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Insights

May 22, 2014

Successful Value-Based Purchasing Strategies for Today’s PAC Providers

Published

May 22, 2014

In this month’s edition of McKnight’s Long Term Care News & Assisted Living, Avalere’s Sally Rodriguez wrote a guest blog discussing value-based payment strategies for post-acute care (PAC) providers, given the Affordable Care Act’s (ACA) current focus on value over volume.

The ACA created several value-based payment mechanisms, some of which are set to begin this October.  Along with new conditions for the hospital readmission penalty program is an addition to the Hospital Value-Based Purchasing Program that hold hospitals accountable for spending on episodes of care that include pre- and post-acute services.

The Medicare Spending Per Beneficiary (MSPB) measure includes spending occurring during the 30 days post-hospital discharge, making PAC a significant contributor to hospitals’ scores.  This emphasis on managing episodes of care forces hospitals to pay closer attention to patients’ post-discharge care and encourages them to work more collaboratively with PAC providers.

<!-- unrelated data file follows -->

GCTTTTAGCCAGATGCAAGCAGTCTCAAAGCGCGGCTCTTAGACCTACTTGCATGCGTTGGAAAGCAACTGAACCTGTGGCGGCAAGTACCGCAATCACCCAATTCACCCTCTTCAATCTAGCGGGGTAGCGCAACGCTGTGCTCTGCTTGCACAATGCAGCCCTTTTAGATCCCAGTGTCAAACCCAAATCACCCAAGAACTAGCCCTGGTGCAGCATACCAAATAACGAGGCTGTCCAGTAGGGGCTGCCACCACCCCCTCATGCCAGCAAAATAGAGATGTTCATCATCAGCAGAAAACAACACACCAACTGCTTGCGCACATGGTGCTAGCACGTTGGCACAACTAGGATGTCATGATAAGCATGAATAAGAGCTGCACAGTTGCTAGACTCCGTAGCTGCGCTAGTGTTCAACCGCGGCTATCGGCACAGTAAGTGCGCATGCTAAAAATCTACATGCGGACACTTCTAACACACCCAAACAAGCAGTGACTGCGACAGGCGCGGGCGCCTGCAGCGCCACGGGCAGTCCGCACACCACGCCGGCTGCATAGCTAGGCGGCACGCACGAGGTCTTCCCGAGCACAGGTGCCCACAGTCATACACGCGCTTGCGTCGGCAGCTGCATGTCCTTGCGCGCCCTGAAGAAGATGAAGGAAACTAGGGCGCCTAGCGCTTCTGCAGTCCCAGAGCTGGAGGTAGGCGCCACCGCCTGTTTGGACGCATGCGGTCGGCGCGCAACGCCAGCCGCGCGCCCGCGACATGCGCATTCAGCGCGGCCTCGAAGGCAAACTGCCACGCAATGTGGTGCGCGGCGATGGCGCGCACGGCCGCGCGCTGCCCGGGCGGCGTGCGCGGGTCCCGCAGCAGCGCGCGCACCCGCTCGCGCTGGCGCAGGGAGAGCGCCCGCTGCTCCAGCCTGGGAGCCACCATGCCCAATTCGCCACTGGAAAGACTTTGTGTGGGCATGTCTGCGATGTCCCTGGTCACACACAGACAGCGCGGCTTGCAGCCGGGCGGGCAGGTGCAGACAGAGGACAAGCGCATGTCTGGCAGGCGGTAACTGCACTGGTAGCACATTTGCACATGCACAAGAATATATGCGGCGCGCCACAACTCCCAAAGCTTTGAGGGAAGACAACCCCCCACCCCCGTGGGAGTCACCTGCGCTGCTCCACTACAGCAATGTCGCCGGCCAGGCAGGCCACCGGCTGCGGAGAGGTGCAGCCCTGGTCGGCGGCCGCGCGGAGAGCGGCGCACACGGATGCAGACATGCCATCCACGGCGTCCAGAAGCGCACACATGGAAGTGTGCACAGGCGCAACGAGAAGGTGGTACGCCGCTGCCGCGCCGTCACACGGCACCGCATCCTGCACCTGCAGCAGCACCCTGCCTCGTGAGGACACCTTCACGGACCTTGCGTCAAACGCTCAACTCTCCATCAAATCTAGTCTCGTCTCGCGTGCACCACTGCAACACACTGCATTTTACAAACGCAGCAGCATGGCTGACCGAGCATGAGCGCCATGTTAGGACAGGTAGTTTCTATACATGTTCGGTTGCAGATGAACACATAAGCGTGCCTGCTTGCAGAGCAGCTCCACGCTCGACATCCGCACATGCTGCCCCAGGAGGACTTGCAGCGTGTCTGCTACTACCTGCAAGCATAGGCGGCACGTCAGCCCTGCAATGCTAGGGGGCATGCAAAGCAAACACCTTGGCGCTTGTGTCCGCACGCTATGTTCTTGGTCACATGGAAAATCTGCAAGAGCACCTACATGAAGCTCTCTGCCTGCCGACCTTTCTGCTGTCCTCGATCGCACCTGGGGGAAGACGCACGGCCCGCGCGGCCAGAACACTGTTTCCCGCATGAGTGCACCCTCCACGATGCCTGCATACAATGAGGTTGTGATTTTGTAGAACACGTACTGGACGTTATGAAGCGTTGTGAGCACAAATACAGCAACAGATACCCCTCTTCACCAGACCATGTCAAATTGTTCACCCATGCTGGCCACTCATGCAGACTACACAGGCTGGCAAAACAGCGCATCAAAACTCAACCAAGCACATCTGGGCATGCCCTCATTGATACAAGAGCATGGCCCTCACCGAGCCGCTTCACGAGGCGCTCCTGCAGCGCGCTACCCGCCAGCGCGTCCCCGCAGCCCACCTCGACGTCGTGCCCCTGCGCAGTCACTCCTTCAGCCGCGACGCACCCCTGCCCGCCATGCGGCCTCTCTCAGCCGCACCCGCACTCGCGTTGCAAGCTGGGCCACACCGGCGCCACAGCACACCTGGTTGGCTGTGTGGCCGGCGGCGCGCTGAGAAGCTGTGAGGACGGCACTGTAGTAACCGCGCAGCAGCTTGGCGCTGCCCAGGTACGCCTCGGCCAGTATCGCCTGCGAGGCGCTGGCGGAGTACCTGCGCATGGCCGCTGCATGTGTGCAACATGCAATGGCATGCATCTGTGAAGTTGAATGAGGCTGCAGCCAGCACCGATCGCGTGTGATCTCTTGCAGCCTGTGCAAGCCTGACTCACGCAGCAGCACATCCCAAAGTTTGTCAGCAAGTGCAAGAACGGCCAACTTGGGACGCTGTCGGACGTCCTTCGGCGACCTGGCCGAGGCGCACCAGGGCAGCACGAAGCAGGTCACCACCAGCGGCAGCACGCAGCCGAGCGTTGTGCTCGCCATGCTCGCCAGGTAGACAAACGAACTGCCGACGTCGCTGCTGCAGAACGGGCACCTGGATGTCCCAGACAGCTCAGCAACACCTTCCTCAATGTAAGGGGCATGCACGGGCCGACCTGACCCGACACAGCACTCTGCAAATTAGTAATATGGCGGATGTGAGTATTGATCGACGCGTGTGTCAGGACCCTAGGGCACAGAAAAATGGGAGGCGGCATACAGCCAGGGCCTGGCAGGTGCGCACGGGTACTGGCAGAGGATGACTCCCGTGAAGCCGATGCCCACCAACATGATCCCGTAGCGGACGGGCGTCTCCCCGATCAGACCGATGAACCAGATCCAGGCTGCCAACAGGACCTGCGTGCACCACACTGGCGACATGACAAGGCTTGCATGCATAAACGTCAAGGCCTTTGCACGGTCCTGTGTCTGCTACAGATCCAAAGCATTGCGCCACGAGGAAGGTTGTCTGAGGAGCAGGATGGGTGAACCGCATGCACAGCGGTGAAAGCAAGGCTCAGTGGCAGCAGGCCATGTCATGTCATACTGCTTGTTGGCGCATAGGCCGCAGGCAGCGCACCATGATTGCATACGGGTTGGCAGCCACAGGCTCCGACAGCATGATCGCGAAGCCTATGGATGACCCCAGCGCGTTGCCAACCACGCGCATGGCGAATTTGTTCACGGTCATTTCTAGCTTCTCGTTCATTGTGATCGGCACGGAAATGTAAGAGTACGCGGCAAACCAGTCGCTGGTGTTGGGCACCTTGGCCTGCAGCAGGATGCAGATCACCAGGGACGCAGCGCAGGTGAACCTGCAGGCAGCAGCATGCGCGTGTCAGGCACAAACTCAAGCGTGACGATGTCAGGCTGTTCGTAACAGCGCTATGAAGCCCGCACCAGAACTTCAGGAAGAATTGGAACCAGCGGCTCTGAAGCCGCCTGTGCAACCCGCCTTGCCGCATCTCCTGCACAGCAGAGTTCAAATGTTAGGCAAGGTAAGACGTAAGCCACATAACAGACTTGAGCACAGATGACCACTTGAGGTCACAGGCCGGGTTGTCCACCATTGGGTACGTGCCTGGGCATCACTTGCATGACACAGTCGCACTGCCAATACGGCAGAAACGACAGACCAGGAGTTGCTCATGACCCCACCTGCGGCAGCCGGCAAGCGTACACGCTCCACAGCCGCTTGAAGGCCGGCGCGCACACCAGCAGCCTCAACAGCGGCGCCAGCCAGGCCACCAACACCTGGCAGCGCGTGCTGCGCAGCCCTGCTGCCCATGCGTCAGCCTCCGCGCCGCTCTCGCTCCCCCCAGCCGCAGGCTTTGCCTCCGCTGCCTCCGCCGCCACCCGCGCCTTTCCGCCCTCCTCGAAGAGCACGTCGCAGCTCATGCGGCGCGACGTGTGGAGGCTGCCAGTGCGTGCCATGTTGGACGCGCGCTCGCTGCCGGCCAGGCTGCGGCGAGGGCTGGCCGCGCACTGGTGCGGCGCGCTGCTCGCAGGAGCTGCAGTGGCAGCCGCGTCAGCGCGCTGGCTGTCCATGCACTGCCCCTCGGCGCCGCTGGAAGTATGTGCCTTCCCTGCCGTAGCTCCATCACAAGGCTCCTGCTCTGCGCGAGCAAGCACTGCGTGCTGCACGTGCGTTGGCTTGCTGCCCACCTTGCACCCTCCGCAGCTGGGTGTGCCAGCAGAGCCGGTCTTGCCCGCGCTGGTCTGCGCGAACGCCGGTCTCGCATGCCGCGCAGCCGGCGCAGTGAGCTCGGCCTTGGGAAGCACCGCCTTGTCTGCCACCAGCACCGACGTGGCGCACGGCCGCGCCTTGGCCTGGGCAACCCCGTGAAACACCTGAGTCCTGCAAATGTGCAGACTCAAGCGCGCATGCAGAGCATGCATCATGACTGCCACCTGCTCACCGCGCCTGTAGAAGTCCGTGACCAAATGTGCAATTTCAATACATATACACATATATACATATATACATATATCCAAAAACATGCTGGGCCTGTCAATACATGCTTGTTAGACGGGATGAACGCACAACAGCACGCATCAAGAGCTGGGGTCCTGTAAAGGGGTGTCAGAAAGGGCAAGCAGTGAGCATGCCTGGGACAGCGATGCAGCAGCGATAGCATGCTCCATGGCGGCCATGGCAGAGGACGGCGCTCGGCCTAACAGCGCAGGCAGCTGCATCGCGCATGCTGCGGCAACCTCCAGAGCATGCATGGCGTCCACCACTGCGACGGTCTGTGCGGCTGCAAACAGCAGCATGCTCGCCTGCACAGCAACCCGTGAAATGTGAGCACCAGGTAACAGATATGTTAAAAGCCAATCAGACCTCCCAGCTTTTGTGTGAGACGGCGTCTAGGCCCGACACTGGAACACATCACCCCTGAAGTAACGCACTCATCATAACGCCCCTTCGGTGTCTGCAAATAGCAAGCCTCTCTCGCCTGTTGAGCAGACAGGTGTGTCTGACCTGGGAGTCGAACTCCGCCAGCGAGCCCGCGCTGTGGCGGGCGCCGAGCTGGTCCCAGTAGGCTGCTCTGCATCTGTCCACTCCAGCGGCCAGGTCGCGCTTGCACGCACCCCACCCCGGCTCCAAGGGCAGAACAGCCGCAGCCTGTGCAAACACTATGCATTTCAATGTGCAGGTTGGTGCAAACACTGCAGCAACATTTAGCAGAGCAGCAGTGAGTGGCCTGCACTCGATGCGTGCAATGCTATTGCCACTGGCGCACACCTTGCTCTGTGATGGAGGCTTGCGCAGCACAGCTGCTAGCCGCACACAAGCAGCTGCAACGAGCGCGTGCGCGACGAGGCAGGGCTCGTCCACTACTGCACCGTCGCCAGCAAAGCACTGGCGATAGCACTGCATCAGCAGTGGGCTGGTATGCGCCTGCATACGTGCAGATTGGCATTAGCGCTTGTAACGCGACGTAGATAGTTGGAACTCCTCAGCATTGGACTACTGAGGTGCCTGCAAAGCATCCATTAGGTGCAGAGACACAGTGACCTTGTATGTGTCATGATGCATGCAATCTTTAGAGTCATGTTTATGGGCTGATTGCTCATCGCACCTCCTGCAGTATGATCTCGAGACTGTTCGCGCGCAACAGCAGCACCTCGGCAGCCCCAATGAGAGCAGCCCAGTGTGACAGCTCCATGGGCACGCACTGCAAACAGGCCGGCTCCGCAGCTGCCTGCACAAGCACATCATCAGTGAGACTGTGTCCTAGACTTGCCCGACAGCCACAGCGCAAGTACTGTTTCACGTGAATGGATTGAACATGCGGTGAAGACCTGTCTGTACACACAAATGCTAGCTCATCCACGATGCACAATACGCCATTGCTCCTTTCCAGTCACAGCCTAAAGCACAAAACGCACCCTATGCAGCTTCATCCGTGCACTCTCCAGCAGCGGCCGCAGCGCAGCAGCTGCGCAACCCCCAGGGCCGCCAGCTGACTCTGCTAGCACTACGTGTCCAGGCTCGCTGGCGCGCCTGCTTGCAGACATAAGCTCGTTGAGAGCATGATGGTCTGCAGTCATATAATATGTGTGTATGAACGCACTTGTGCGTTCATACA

Sally identifies three VBP-based strategies for PAC providers to take advantage of this opportunity: CMS published hospitals’ 2012 MSPB results, making it easy to see how different referring hospitals’ compare, making it easy to know which hospitals will be penalized. Demonstrating an understanding of this information in the broader context of VBP will ultimately help PAC providers secure mutually beneficial partnerships.

  1. Know the score. Know the referring hospitals’ MSPB scores and know whether they will be penalized or rewarded this year.
  2. Bring Market Intelligence. The hospital’s PAC spending efficiency is related to three things: readmissions, skilled nursing facility length of stay, and the use of high-cost PAC settings. Come prepared with suggestions for the hospital’s opportunity to improve in collaboration with you as a strategic partner.
  3. Demonstrate Your Efficiency. Present an efficiency and quality story. Even if you have a higher length of stay, explain how your care can prevent readmissions.

View Sally’s full blog post.

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